With his new EP Mulid El-Magnuon, the Egyptian musician YUNIS relies on traditional wedding music and Mawlid festivities, reinterpreting them via a blend of ney music and synthesizers. PAM finds out more.
We discovered YUNIS through the excellent “Hajar El-Sha’yan,” a standout on the ephemeral compilation L’Esprit de Nyege 2020, released as part of the online festival. Soon after, the Egyptian producer released MulidEl-Magnuon, an intense EP which blends electronic music with traditional wedding and Mawlid music, popular religious events celebrating the birth of the Prophet, where pure entertainment serves as a pretext for spiritual elevation. The artist exploits this theme through his own rhythms, loops, and instruments, giving anyone who tries to date this EP a hard time. Like many emerging producers, Ahmed Younes started out making hip-hop beats, before realizing just how much richness the traditional music of his country could contribute to electronic music. Through research and subsequent composition, he took his heritage and pulled it into the contemporary world, as seen on his 2019 album The Blue Djinn Dance. Younes’ compositions are centered on the synthesizer and the ney, an ancestral flute that often features on his productions and on his label, Kafr El-Dauwar, which promotes local artists from the city of the same name.
You are a ney player. Why did you decide to use your mastery of this instrument within the electronic, rather than traditional, milieu?
Ever since I started to play music, my dream has been to produce contemporary music inspired by the traditional Egyptian heritage with all its styles and instruments. Around two years ago I started to feel that the ney, as a traditional instrument, was not enough for me to express the ideas in my mind, so I decided to explore the keyboard and electronic music to give myself the space to experiment with my ideas. At first, I was attracted to electronic music because I didn’t have enough money to record with professional musicians, but later I started to realize its aesthetics and the potential it gives to me.
Your bio tells us that you “believe in renewing.” How much of a challenge is it to renew Egyptian folkloric music?
It’s always a challenge to deal with folkloric arts. I see it happen because, with the passage of time, these kinds of arts acquire a kind of holiness, so dealing with it becomes very difficult and sensitive, and I believe that real artists should wisely deconstruct the aesthetics of their heritage, feel it, and present it with his own concept and imagination. In deep-rooted countries like Egypt, People feel proud of their heritage and culture, and always try to present it in different ways, so dealing with folklore is very common and positively perceived in my country, and we have great artistic experiments in this field.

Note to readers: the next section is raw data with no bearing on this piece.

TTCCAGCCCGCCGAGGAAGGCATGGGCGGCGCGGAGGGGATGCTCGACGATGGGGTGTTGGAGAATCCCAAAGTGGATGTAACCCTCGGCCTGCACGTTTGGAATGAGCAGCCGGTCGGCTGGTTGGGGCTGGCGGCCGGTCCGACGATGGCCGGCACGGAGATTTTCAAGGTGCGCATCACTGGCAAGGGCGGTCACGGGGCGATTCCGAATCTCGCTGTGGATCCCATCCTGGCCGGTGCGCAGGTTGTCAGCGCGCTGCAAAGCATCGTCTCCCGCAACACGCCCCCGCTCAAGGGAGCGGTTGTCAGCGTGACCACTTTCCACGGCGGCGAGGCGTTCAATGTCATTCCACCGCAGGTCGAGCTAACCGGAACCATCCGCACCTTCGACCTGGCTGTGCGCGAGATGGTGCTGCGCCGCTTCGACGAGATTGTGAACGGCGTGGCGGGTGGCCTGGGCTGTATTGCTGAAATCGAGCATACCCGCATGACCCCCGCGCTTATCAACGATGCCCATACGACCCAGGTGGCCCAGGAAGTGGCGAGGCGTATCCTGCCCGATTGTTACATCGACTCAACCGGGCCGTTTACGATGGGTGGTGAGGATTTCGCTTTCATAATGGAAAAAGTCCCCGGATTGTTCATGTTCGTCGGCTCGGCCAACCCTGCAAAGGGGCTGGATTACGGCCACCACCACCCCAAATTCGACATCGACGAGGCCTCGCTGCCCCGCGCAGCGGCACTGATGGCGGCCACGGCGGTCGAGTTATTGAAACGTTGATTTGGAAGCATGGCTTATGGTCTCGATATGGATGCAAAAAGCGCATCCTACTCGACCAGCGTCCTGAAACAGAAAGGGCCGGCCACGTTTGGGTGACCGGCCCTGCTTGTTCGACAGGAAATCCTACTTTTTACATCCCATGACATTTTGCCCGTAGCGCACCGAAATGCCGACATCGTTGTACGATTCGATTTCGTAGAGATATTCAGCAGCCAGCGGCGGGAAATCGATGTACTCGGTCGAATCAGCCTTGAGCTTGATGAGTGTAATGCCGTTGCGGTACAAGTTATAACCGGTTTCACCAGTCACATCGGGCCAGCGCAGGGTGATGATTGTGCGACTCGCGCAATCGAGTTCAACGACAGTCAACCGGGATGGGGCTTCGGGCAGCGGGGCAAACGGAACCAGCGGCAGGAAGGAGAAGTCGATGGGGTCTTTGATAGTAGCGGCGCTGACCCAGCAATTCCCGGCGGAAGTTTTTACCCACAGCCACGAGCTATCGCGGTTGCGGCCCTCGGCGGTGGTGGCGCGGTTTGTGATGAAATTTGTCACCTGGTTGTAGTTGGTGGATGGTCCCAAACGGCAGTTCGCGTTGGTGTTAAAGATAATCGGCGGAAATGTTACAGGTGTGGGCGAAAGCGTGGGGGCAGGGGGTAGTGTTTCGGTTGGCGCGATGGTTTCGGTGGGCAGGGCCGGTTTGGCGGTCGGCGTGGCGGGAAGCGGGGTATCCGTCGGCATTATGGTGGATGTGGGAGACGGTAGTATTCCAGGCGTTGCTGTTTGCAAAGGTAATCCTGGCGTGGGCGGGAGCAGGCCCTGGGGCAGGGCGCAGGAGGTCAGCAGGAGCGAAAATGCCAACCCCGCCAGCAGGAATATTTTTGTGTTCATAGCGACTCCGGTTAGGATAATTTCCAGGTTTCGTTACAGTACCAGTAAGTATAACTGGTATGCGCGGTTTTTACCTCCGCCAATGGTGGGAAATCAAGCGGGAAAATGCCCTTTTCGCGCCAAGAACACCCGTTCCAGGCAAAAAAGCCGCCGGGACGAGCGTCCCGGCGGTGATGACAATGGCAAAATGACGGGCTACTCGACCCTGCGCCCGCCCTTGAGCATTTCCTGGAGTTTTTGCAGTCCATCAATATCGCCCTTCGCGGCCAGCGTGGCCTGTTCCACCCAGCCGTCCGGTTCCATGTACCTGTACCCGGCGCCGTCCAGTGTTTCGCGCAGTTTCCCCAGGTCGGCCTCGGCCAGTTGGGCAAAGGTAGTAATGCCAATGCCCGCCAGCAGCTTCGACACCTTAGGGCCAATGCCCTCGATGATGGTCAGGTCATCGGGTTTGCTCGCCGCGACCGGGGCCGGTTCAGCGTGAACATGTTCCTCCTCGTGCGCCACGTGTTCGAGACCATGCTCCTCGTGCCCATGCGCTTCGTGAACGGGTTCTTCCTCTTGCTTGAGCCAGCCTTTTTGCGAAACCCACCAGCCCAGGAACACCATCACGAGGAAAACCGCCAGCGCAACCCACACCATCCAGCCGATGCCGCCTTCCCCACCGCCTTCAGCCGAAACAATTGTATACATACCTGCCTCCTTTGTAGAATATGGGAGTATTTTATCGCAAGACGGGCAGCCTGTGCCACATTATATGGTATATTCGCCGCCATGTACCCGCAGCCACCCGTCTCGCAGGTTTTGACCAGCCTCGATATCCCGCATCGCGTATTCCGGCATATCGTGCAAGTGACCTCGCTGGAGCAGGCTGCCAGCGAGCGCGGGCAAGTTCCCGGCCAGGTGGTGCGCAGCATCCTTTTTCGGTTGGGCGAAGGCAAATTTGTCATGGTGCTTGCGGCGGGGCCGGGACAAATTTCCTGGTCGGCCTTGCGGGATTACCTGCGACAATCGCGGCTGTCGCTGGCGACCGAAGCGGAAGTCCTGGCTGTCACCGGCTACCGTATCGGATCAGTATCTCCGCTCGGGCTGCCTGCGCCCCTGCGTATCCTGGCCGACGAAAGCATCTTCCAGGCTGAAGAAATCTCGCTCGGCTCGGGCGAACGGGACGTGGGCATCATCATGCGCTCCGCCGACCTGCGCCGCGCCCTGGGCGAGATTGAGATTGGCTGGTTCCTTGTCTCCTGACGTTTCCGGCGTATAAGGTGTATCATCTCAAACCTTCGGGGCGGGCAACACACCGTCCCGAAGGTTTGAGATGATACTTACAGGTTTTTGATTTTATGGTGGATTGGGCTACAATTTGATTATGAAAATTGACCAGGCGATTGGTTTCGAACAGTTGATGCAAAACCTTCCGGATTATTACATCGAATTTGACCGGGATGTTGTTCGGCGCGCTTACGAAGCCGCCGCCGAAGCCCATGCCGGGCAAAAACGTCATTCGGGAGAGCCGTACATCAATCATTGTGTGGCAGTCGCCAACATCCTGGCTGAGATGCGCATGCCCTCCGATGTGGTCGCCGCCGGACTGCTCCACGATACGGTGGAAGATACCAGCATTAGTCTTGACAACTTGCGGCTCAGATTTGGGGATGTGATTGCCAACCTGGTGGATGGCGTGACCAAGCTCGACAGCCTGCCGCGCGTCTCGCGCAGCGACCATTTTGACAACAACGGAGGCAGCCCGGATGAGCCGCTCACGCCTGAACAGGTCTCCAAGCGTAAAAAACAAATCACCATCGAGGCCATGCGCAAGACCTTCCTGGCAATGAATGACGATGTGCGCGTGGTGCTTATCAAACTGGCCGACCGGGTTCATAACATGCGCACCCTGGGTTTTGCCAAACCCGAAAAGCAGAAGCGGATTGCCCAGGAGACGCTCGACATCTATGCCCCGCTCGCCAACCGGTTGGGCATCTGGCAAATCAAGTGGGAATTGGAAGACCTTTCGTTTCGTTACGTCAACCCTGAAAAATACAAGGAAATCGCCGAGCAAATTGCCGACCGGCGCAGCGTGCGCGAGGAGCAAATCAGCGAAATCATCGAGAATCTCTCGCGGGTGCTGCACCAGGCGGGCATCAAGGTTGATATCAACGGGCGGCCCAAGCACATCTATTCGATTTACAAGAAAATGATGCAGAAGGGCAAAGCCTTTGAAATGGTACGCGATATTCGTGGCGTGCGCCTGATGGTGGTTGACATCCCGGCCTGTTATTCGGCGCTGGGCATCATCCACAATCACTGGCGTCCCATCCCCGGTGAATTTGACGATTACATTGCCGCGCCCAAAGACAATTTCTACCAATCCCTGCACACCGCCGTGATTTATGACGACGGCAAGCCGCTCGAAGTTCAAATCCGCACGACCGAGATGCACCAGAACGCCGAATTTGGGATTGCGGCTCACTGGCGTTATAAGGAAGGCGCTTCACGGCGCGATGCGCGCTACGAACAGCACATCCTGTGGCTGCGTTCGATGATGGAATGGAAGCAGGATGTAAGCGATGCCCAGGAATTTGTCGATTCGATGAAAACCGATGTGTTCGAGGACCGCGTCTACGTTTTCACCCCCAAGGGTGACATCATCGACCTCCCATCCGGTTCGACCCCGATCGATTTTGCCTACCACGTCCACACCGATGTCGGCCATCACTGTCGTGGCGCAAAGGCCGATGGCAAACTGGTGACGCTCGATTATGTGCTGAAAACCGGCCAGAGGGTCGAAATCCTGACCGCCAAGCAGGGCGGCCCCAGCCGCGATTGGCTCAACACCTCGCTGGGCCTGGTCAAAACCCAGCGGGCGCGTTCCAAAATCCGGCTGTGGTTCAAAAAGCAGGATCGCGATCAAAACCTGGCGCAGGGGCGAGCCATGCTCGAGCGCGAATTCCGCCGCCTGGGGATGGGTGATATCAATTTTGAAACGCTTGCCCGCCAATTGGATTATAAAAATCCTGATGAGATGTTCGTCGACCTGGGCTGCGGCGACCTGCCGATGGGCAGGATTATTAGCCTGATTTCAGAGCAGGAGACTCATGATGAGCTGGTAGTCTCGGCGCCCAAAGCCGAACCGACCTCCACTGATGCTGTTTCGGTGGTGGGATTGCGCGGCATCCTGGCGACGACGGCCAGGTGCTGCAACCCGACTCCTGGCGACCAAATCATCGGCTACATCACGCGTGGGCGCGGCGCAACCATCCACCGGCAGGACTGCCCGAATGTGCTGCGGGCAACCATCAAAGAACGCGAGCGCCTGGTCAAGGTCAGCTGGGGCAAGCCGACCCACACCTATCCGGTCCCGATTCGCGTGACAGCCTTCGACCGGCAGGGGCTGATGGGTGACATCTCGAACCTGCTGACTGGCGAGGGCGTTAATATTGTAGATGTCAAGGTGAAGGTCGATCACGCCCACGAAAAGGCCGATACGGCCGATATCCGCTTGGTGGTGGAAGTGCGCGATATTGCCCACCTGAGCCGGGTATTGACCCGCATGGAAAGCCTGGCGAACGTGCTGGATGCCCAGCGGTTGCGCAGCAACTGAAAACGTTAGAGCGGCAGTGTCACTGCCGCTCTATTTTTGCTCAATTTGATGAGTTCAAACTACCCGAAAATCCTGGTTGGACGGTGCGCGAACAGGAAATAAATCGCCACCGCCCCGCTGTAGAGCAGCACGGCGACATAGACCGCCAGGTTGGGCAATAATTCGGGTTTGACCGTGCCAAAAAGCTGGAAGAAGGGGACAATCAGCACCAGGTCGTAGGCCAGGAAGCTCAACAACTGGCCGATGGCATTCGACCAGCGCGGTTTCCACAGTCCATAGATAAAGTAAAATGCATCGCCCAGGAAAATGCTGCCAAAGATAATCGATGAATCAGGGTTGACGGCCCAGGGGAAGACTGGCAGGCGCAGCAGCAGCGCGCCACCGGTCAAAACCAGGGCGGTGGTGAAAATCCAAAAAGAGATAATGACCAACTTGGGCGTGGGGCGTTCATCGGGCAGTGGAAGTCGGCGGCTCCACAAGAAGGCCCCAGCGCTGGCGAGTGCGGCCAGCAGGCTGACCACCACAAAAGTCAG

What kinds of artists do you try to showcase on your label Kafr El-Dauwar Records?
Kafr El-Dauwar Records is an independent digital record label interested in contemporary and experimental music. It was founded by myself and Suliman, Fathi Hawas, VII, and Ibrahim X, with the aim of creating a musical movement in the city by supporting a group of artists to begin their musical journey in Kafr El-Dauwar with a view to taking it to the farthest point it could go. The kinds of artists we are trying to showcase are any artists from the town whose voice carries something they want to express from deep inside.
The Blue Djinn Dance was kind of a tribute to popular wedding songs. Mulid El-Magnuon adds to the Moulid dimension. Can you tell us more about your own interpretation of these influences?
In my dealing with Egyptian traditional music, I am trying to go beyond formalism aesthetics. I am seeking the main pillars on which the traditional style I worked on depends, then I try to realize these pillars, feel them, study them, experiment and present them according to my concept and my own preferences and aesthetics. In my work I am trying to reach these pillars through several questions. If we take my work on Zār music as an example, I started to ask myself: how do they build the song? Where did they start and at what point do they want to arrive? I am trying to explore the relation between rhythm and melody; does the melody simulate the rhythm? Does it contrast with it? How do they play percussion? Pianissimo or fortissimo? How do they build the melody? What are the frequently repeated patterns? etc.
Does it help you to understand more about your heritage?
I believe that via these kinds of questions we can understand our heritage, realize it, and become saturated with it. When we reach this moment, and only then, we are not expressing heritage, we become expressors through heritage, and this is my concept about renewal. This is how I deal with my heritage.
You played at the online Nyege Nyege Festival recently. How did you meet the team and what does it represent for you to be part of this family?
It was an honor for me to be a part of the Nyege Nyege festival (the online version). I have been following the festival for the last two years and I was very excited to play with them. I hope i’ll be able to participate again but in real life and not online. Right now I am living in Uganda as a resident at the Nyege Nyege villa in Kampala and having great times with a bunch of the best music producers in Africa. It’s a great honor for me to be among these good people.
Discover a new mix of YUNIS, broadcast on Tuesday, April 6 on the web radio Beshknow in Tehran which streams worldwide shows and mixes from David Hasert, Eddie C, Ko Shin Moon or Nuri. A selection commissioned by the cultural platform Mahalla.